Yesterday, I took part in a televised discussion about so-called ‘bad parenting,’ shame and confession. I wore a lot of eyeshadow.
I never wear eyeshadow, so I was really kind of embarrassed by it. Later, when I asked my husband what he’d thought of the show, he said, ‘you had some really good things to say, but you looked like you were in pain.’ ‘That was the eyeshadow,’ I said.
I mention the eyeshadow because, in all seriousness, it’s really the only thing that I felt any kind of shame about yesterday. Was I a bad parent? the host asked me. Sure, I said, if only because so many of the choices that I make – choices that I’m pretty comfortable with – are choices that others would call bad. Am I ashamed of that? Hell no. When I ‘confess’ my badness here, in this space, or elsewhere, I’m not doing so out of a desire to expiate myself of some guilt, I’m doing it because I want to talk about the decisions that I’m making, reflect upon them, weave them into some kind of narrative picture of the kind of parent that I am. Also, because I am, like all writers, a narcissist.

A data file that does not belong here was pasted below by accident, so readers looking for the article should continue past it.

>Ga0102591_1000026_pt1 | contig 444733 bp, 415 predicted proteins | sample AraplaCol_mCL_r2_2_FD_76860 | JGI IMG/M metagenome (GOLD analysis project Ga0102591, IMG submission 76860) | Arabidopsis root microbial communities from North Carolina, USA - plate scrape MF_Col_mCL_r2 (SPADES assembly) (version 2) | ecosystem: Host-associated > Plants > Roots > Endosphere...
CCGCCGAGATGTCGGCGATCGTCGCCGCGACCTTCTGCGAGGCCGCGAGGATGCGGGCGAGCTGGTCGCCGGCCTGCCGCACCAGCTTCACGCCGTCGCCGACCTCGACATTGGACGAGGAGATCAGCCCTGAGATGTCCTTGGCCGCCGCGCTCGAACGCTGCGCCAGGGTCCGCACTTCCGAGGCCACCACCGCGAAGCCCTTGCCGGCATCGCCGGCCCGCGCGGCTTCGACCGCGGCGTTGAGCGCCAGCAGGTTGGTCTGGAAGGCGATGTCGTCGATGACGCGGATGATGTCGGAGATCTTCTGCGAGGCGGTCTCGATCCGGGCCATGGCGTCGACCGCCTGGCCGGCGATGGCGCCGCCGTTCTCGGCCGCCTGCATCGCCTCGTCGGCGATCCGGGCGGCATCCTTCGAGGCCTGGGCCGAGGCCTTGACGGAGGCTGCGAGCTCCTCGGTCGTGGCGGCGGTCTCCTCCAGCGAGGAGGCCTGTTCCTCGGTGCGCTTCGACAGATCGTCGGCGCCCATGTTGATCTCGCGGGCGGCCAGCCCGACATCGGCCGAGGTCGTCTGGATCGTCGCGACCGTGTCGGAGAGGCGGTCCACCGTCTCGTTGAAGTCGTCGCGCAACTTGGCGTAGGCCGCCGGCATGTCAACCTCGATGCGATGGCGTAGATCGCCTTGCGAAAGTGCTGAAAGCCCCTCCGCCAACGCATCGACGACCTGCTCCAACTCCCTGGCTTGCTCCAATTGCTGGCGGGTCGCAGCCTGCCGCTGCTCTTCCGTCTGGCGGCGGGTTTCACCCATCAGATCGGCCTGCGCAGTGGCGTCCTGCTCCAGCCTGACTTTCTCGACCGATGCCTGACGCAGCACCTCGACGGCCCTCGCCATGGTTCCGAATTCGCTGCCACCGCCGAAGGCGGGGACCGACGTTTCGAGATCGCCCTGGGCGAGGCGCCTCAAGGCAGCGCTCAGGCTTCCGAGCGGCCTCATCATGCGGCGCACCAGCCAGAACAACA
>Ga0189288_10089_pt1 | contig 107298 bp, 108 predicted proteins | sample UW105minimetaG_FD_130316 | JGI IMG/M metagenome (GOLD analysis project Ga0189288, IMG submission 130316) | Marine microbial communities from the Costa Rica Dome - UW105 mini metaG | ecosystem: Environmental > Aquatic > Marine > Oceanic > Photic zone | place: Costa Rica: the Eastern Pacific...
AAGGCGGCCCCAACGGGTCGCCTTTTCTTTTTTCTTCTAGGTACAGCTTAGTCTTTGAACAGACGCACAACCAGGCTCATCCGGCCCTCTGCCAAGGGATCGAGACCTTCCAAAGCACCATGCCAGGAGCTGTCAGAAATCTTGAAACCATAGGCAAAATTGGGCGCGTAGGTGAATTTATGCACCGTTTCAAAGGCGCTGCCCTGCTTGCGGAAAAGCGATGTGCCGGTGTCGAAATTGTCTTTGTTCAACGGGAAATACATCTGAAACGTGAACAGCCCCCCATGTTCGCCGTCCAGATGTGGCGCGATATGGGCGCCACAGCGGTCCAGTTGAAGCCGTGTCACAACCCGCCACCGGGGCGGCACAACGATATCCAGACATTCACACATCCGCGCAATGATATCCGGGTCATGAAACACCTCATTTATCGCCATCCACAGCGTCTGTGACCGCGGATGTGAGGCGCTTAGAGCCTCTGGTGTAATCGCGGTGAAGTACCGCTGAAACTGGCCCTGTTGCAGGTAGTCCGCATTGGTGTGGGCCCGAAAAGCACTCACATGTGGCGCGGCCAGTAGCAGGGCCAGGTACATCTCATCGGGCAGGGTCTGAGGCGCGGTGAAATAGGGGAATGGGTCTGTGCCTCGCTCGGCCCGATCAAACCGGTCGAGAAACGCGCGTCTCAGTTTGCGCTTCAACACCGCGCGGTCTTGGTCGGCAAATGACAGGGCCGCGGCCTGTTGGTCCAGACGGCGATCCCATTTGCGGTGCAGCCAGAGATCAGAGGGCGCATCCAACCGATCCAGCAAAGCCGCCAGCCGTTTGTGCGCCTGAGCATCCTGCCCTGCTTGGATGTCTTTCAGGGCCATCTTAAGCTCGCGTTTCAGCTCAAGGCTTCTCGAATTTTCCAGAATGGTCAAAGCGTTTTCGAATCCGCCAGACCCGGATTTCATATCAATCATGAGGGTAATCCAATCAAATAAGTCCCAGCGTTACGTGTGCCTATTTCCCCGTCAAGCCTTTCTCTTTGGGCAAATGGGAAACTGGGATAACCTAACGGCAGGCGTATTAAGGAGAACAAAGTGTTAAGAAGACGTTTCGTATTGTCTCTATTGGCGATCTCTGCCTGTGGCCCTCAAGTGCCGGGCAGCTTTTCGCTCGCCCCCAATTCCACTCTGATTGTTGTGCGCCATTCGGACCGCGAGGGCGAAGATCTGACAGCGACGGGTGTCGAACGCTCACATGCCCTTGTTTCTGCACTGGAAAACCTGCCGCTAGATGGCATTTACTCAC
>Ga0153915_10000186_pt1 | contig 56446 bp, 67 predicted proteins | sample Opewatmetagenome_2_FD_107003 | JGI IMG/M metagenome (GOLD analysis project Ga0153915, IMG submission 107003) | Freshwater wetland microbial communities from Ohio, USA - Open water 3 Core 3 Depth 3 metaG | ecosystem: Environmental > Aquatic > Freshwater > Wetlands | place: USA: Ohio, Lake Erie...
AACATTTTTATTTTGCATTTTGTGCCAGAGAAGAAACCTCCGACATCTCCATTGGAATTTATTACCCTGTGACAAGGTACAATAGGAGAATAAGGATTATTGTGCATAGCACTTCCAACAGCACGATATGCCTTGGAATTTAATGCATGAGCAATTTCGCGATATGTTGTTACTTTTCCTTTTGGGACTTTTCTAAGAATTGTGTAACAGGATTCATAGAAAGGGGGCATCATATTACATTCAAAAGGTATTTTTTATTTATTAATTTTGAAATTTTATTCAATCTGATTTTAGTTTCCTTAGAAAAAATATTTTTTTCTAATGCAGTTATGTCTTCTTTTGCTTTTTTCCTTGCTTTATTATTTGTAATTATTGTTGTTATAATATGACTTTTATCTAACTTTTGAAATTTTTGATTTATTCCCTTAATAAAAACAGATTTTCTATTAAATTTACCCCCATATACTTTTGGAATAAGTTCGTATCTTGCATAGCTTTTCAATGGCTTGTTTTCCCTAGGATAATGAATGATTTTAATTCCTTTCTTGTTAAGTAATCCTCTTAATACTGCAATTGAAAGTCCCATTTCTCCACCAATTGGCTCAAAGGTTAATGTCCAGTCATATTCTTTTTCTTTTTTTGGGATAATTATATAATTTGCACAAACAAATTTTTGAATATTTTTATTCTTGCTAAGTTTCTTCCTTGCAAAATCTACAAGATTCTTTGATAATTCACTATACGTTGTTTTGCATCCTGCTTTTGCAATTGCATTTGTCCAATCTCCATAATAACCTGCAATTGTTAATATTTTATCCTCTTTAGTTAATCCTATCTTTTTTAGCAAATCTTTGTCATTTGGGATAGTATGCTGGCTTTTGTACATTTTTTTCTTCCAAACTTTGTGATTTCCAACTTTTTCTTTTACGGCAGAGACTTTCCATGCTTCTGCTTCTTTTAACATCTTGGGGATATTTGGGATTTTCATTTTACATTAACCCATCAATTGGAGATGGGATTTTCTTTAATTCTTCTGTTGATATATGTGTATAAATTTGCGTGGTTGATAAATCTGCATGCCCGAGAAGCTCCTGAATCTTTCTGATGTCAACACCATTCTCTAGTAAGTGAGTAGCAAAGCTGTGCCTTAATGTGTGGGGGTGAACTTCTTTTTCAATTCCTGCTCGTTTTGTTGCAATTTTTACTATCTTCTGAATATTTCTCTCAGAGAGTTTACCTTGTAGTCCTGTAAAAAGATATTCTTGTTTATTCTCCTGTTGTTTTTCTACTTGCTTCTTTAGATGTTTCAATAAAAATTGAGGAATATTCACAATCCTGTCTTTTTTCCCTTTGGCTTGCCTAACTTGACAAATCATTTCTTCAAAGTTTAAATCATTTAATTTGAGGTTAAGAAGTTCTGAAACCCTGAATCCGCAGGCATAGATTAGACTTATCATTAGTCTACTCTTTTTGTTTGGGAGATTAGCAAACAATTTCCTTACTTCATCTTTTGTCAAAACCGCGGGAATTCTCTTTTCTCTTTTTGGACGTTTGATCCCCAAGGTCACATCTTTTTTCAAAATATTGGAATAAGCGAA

That said, after the show – and after the delightful Vivian Rakoff declared, with all the high-pitched fervor of a squealing fangirl, his love for Ayelet Waldman’s husband – I did confess that there were one or two parenting issues about which I do feel guilt/shame. I also said, but I mostly never write about those.
I’m wondering if I dare rethink that. Because, can I really own my claims to honesty and authenticity if I’m holding some of the toughest stuff back? Or is it reasonable – and prudent – for me to calibrate my own shamelessness? Am I – justifiably – moderating the spectacle of my revealed parenthood – or am I just sincerely ashamed? Should we reveal our darkest secrets and fears about parenting – or is there virtue in keeping some things behind the veil?
What do you think? Wanna share?